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Patients sue Johns Hopkins for data leaked in MOVEit software breach; HHS probes ransomware attack that impacted 310,000 | #hacking | #cybersecurity | #infosec | #comptia | #pentest | #ransomware

Faced with several pending lawsuits stemming from a May ransomware attack that accessed the information of over 310,000 patients, Johns Hopkins is seeking to avoid being wrapped into proposed large-scale litigation against companies whose data was leaked in the breach.

Since Hopkins sent notification letters to the patients, students and employees whose confidential information was leaked when a Russian extortion gang breached the MOVEit software, six nearly identical complaints in Baltimore’s federal courthouse accused both the university and related health system of failing to take “reasonable” measures to protect their patients’ personal information.

The attack on Johns Hopkins Medicine’s data alone impacted over 310,000 people, according to an office of the U.S. Department of Health and Human Services that investigates breaches of protected health information. It’s not yet clear how many people affiliated with Hopkins had their data leaked in the attack on MOVEit, which also impacted Johns Hopkins University and the institution’s other related health systems.

The lawsuits filed by several patients who received a breach letter from Hopkins seek a class-action certification, and claim Hopkins negligently maintained sensitive data such as names, health billing records and Social Security numbers that were ultimately leaked in the breach.

A Hopkins spokesperson did not directly address the lawsuits when asked about them, but noted the institution “took immediate steps to secure our systems and are working closely with cybersecurity experts and law enforcement” after the attack that “impacted many large organizations and industries around the world.”

The suits in the U.S. District Court for Maryland claim the patients are at risk for future harm and have lost time dealing with the consequences of the May 31 breach. Only a few give specific examples — one complaint alleges a patient has been “receiving numerous scam phone calls asking for money” related to his medical treatment, and another says a patient found a fraudulent charge of $46.41 on her credit card after she received the notification letter.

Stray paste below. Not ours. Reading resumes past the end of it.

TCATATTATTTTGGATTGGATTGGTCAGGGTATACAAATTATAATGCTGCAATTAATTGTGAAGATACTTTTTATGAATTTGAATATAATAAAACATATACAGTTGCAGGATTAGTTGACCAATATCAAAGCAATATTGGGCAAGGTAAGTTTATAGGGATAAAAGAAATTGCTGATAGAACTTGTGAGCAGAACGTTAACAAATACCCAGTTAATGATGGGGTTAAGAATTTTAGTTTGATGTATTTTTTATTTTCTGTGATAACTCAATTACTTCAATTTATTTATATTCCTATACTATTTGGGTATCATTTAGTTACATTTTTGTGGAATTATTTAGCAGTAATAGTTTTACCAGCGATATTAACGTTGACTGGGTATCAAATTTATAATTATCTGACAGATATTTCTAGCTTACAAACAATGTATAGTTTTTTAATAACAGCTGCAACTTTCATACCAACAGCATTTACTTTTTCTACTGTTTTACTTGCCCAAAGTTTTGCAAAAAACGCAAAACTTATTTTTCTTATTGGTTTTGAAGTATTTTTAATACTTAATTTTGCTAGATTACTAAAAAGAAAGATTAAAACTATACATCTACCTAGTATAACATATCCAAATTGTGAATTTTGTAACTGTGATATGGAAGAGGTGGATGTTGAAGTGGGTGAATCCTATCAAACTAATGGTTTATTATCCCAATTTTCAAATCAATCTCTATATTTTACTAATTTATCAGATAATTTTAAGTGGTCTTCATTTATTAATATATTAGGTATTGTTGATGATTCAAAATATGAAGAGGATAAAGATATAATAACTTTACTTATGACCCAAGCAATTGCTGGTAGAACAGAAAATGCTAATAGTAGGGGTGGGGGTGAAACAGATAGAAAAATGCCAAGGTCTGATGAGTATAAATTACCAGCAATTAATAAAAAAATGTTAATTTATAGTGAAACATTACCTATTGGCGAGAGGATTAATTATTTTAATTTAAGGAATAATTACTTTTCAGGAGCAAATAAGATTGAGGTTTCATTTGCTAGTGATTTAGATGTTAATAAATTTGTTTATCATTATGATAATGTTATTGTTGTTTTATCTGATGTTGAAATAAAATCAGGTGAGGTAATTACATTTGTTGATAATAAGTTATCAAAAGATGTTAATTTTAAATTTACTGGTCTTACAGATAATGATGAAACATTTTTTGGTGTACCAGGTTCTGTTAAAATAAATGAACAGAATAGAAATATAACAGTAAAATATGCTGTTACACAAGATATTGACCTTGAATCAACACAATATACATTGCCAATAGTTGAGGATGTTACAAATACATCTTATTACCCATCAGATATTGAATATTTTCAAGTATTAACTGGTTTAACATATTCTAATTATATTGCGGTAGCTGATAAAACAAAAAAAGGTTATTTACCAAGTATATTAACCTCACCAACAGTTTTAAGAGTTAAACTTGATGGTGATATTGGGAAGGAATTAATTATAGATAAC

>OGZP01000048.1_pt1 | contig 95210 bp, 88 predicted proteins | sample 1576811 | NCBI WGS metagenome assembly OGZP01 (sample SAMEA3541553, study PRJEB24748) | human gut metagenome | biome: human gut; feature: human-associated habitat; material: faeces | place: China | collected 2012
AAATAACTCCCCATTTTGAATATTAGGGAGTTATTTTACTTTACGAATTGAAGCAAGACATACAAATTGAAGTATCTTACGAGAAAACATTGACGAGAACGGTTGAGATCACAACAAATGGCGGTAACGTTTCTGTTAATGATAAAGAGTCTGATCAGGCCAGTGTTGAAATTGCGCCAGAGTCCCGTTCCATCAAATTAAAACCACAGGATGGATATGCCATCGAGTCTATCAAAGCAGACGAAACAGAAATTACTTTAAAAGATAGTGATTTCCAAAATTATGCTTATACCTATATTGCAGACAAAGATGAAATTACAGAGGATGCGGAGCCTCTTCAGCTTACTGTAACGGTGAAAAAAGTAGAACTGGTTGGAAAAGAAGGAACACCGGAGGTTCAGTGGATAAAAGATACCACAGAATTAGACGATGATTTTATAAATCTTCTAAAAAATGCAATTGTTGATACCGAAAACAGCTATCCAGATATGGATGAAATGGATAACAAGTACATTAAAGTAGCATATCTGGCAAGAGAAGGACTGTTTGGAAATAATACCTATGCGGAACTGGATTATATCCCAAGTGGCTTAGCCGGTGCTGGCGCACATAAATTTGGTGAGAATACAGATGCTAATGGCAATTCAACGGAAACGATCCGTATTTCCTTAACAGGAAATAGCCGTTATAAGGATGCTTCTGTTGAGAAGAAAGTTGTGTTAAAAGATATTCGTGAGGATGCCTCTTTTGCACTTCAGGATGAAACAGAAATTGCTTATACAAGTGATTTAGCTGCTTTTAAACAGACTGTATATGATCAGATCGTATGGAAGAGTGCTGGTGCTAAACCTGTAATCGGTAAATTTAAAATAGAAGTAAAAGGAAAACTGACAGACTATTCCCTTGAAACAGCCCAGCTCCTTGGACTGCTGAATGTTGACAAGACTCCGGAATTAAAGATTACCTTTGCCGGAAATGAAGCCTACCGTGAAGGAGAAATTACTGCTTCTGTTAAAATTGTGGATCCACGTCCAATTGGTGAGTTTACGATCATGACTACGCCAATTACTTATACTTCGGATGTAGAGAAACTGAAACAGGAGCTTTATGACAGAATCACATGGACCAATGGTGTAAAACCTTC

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The plaintiffs seek monetary damages, as well as for a judge to order Hopkins to implement data security measures in the wake of the breach.

Three of the lawsuits also make claims against Progress Software Corp., the Massachusetts company that developed the widely used file transfer application. Five of them were still under consideration Thursday to join a proposed nationwide class-action litigation against companies that used MOVEit and had information leaked, as well as Progress Software itself.

U.S. District Judge George Levi Russell III has ordered a temporary pause on a few of the Maryland lawsuits as Hopkins argues against being included in the widespread litigation against Progress and others, instead asking to defend against the patients’ claims, joined together, in Maryland.

The claims against Hopkins are among several MOVEit breach lawsuits waiting for a federal panel to rule whether the matters can be consolidated and tried in a Minnesota courthouse. Hopkins, as well as two of the plaintiffs suing the institution, have filed motions arguing the cases against the health system are distinct from the flurry of litigation against Progress Software and companies that used MOVEit.

A spokesperson for the HHS Office of Civil Rights, which is investigating the breach, said the agency “generally does not comment on open or potential investigations.”

Those who received a letter from Hopkins stating their information was compromised in the breach can enroll in credit monitoring by calling 888-703-9247 on weekdays from 9 a.m. and 9 p.m.

Because of the scope of the widespread attack, those who don’t receive a letter from Hopkins are encouraged to monitor their bank accounts and credit reports for unusual activity, consider placing fraud alerts with the major credit bureaus, look out for suspicious emails or messages, and sign up for credit monitoring services.


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